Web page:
The Tree of Life is the culmination of years of planning by Terrence Malick, the mysterious and reclusive maverick of cinema and one of the greatest film-makers of our time. Probably the closest we’ve got to Stanley Kubrick, his films are emotionally wrought, authentic, and cinematically inventive. His latest movie is a breathtaking race through a man’s life, thoughts, emotions and wonderings, only comparable in any meaningful way to James Joyce’s novel Ulysses.
While it doesn’t seek to represent a man’s inner workings in the same was as Ulysses does, The Tree of Life uses powerful subjective images and music to bring an epic scale to the story of a harsh, perhaps mildly abusive relationship between father and son. It gives the viewer an insight into the mind of a man in the way that only cinema could, much like Ulysses does it in a way that only a novel could.
Sean Penn is Jack, an architect who experiences something of a total existential meltdown in the middle of a particularly exciting meeting. He stumbles into a glassily modern malaise, and spends much of his time on-screen wandering around the various towers of Babel he finds surrounding him. Brad Pitt plays Mr O’Brien – a rare unpleasant role for the usually likeable Pitt – and Jessica Chastain plays Mrs O’Brien, the ethereal and angelic heart of the film, whom Jack clearly adores. Through his memories and his realisations we see how Jack’s simultaneously harsh treatment at the hands of his father and the permissive nature of his mother confused and angered him as a youngster, culminating in a scene in which the confused Jack – unsure of his own emotions and burgeoning sexual feelings – steals into a neighbours house to pore through her things, feeling shame for being so weak afterwards.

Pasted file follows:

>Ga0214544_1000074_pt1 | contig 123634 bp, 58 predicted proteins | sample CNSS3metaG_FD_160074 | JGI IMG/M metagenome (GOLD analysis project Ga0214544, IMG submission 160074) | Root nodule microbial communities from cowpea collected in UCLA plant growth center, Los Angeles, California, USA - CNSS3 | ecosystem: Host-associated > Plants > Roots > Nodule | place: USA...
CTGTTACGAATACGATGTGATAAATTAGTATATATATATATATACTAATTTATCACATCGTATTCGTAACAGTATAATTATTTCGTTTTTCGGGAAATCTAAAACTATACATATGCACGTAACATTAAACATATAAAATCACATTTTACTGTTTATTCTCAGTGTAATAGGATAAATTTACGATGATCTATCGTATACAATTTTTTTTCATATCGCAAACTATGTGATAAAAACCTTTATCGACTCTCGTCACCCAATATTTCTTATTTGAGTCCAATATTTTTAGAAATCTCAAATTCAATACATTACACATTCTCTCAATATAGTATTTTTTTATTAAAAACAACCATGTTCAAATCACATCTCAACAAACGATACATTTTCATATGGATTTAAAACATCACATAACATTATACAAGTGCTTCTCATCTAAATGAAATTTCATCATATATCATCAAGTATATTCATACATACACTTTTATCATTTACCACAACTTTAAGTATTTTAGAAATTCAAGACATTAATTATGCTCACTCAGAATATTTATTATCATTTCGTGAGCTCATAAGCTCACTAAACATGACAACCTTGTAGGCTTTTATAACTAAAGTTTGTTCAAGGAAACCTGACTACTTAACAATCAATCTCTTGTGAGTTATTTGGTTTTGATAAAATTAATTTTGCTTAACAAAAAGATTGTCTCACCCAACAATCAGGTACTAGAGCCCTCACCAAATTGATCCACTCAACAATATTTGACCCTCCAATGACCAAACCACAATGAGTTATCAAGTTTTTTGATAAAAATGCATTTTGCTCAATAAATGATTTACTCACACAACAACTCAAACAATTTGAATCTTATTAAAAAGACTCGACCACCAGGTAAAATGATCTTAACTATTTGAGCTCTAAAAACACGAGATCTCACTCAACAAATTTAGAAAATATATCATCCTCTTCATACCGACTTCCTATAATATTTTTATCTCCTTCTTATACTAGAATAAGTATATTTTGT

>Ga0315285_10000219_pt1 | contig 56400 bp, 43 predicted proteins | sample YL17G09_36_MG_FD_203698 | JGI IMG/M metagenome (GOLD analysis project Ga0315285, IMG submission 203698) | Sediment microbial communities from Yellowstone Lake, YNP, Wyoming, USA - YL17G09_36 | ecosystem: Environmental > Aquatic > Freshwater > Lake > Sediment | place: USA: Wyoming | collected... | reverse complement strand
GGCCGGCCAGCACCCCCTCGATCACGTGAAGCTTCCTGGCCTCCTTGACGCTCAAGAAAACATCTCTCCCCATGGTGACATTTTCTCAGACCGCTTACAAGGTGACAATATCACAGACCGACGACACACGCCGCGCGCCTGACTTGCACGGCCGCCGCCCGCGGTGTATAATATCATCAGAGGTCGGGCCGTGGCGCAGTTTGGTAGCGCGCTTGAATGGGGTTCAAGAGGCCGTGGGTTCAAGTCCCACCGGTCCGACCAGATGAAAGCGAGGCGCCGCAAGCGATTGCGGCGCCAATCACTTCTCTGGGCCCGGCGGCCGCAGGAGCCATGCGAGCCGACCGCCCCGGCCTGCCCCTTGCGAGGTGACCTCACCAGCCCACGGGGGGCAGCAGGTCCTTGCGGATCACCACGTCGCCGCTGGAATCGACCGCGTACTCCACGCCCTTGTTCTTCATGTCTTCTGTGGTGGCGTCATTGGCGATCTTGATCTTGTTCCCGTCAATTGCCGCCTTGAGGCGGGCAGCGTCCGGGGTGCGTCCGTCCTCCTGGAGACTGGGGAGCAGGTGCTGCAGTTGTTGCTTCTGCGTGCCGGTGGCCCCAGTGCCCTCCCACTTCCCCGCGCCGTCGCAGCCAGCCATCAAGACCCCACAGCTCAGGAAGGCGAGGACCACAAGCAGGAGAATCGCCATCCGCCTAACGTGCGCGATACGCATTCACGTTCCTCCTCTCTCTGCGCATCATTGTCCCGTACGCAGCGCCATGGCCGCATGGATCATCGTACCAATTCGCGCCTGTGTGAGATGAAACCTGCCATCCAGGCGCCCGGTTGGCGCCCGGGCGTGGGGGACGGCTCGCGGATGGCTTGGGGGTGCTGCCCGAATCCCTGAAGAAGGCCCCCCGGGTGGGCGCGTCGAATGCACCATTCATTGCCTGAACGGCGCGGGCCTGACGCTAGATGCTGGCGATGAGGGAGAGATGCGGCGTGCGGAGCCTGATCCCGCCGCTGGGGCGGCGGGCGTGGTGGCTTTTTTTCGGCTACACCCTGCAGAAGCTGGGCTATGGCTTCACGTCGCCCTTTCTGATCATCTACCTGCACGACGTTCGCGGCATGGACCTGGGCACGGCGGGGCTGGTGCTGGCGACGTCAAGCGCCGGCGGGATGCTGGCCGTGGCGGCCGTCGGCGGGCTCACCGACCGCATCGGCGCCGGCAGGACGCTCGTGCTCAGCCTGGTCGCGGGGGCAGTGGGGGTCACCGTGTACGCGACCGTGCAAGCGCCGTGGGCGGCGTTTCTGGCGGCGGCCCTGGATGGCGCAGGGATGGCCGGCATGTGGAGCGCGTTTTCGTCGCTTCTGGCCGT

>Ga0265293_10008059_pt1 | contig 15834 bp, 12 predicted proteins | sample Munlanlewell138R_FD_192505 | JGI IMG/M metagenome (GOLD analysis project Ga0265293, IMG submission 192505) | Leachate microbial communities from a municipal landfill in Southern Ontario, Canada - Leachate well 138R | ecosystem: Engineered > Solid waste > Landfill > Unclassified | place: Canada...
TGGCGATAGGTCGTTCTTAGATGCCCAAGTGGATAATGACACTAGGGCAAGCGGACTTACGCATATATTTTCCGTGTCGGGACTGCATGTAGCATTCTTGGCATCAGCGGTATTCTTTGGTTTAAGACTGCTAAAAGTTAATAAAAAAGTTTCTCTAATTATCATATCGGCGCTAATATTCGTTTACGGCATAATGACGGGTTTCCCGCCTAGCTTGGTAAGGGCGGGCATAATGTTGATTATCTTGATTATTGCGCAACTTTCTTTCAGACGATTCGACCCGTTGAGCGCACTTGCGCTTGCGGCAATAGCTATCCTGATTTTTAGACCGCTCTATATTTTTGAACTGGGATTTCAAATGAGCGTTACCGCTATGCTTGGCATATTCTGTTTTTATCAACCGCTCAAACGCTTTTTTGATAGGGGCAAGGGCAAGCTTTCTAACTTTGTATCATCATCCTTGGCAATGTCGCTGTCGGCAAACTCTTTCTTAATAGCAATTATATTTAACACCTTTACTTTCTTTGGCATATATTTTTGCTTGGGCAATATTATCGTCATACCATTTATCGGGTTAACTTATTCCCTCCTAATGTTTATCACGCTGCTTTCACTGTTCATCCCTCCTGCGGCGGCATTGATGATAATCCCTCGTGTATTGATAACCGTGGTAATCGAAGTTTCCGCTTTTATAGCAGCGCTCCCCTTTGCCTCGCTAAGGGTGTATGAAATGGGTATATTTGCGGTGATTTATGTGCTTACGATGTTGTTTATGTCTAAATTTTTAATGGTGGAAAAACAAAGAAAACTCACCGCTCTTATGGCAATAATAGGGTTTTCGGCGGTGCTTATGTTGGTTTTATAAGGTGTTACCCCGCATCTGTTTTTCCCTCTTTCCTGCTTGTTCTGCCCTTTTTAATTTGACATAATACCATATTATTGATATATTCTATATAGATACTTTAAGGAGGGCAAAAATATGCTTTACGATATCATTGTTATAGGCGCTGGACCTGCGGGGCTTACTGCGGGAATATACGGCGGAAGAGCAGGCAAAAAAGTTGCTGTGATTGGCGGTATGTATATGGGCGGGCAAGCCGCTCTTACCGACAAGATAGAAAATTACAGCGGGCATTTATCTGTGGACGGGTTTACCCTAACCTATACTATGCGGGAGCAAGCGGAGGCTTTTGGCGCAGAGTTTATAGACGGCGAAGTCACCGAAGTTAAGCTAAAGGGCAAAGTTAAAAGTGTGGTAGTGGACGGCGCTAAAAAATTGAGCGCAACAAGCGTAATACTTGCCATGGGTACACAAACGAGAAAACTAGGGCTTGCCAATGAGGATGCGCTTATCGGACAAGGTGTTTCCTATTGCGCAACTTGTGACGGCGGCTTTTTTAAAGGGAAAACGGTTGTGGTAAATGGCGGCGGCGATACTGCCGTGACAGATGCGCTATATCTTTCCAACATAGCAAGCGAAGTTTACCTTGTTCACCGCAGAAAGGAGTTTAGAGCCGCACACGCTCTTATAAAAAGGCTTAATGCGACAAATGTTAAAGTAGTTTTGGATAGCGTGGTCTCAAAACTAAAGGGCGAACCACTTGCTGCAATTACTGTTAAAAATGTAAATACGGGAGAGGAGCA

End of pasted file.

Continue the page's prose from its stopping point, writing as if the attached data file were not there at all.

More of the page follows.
Interspersed throughout the film are little snippets of scenes from much earlier on in the history of the universe – including the creation of the planets and the time of the dinosaurs. With these images, Malick is showing us that the events of Jack’s life are universal, and that our modern society is built on this past. It is, in effect, the events of Jack’s, and his generation’s, early life that leads us to our present world.
The film is stunning and is really beautiful in places. It’s not a film of long build-ups and stunning climaxes but a film of tiny electric moments, those moments that aren’t world-changing but make someone, in a million small ways, the person that they become.
The film is non-linear and completely abstract in places. It’s a tapestry of images that have been expertly woven together not in chronological order but in a very definite emotional order, and is undoubtedly one of the films of the year. A stunning and artful work of genius cinema, and a vital statement on life and living from one of the greatest directors of our time.
Best line: ‘Be quiet’.
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